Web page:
A local newspaper has come under fire after cropping a black marketing consultant out of their coverage of an event at which he was a keynote speaker.
Andi Jarvis was taking part in the third Mid Ulster Digital Seminar in Cookstown, attended by more than 40 local businesses.
The event was aimed at helping businesses grow, with a particular focus on developing a digital strategy and strong online brand.
However, Mr Jarvis has accused a local newspaper of racism after an image taken to promote the event was cropped – cutting him, the only black person in the picture, out.
When he noticed the cropping, Mr Jarvis did initially wonder if there had been a reasonable, perhaps technical, explanation.
And, in a statement, JPI Media which owns the paper claimed that was the case.
Stating that they were very sorry if any offence had been caused, a spokesperson said: “Photo cropping can sometimes be problematic due to technical issues and the framing of images of various sizes and composition.
“In this case, the original image was cropped to centre around the banner the people on the left of the image are holding.
“There was no intention to cause any offence, but we have already updated the photo online.”
However, Mr Jarvis – who says he has had no direct contact from the newspaper or its owners – remains unsatisfied with the response.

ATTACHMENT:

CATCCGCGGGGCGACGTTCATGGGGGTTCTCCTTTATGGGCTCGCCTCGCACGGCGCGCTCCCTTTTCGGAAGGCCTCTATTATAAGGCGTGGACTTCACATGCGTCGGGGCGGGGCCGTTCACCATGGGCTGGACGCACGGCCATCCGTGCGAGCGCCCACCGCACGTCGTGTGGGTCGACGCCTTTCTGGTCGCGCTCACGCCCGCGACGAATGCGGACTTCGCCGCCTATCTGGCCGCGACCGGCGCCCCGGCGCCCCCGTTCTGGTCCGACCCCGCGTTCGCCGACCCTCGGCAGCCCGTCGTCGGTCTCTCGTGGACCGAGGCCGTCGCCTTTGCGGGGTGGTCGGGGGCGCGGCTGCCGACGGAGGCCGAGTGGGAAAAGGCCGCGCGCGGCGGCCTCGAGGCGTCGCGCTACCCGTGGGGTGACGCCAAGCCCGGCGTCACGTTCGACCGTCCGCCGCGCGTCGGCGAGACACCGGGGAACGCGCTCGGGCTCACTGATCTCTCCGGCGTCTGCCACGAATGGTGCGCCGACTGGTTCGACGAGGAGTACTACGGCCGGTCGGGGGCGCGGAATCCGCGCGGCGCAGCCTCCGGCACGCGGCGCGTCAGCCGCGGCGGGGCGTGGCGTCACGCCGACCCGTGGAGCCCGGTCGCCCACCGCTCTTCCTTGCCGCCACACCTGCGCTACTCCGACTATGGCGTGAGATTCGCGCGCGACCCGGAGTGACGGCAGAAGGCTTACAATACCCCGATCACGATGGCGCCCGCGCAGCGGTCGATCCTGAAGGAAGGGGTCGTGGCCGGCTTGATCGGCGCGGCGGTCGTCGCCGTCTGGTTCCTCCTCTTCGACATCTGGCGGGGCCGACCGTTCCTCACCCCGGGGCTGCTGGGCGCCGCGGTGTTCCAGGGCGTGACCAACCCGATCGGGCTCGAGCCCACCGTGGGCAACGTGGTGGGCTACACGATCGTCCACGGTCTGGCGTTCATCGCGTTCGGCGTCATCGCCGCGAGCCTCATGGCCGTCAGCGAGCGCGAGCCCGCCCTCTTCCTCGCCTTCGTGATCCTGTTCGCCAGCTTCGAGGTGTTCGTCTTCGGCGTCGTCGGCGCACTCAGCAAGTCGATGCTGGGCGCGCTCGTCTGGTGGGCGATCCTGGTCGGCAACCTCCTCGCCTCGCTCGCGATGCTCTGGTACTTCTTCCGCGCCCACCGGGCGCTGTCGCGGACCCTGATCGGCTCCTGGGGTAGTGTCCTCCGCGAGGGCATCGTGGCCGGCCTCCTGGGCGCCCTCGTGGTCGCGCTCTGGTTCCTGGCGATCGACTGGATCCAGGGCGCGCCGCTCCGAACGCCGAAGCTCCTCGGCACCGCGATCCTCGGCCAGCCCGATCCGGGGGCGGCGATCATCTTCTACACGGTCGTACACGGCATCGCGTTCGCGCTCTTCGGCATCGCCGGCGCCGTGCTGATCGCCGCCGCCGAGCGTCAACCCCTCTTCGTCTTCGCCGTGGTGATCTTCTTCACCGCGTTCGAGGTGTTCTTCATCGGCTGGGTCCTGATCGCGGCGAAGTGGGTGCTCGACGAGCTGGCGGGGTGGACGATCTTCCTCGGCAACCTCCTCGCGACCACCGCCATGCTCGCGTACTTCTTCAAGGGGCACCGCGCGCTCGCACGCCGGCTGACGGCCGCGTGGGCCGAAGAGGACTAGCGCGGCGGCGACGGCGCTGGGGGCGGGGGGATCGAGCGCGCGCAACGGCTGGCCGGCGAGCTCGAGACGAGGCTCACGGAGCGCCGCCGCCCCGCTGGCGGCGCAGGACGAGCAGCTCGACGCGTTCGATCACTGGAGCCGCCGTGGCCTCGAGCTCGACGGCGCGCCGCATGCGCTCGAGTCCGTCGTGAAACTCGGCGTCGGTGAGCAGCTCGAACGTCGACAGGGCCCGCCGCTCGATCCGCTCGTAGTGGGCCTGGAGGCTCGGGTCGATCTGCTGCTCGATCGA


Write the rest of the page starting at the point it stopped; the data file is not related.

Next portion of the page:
“They’ve managed to use the original picture now that it’s been flagged as an issue,” he pointed out.
He feels that he was cropped out and effectively dismissed as unimportant because of the colour of his skin – and that the decision was not editorially justified as he was the keynote speaker and referred to as such in the accompanying article.
“There will be people who will say it isn't racism," Mr Jarvis noted, adding that a lack of awareness of cultural differences is an ongoing issue in Northern Ireland.
“But racism doesn’t have to be about skinheads shouting racial slurs at you in the street.
“It’s almost as if anything less than that is seen as fine, but it’s not – it’s not okay to whitewash black people out of being part of the community.”
Mr Jarvis further said that an opportunity had been missed to present a different narrative.
“Here was a black person coming in to hopefully have a positive influence and help local businesses grow,” he said.
“I was on the panel and talking about building digital strategies – I wasn’t asked there to add diversity to the line-up, but for my expertise in the area and to add weight and gravitas.
“But to then be whitewashed out of the picture … That’s not a good message.”
The issue was first raised with the newspaper on Wednesday.
Mr Jarvis says both the event organiser and Mid Ulster Council, which used the original picture on its website without any cropping, have reached out to him and contacted the paper on his behalf.
He is disappointed not to have had a direct response, adding: “It’s not okay to be ignorant of these issues of representation and newspapers should be taking the lead.”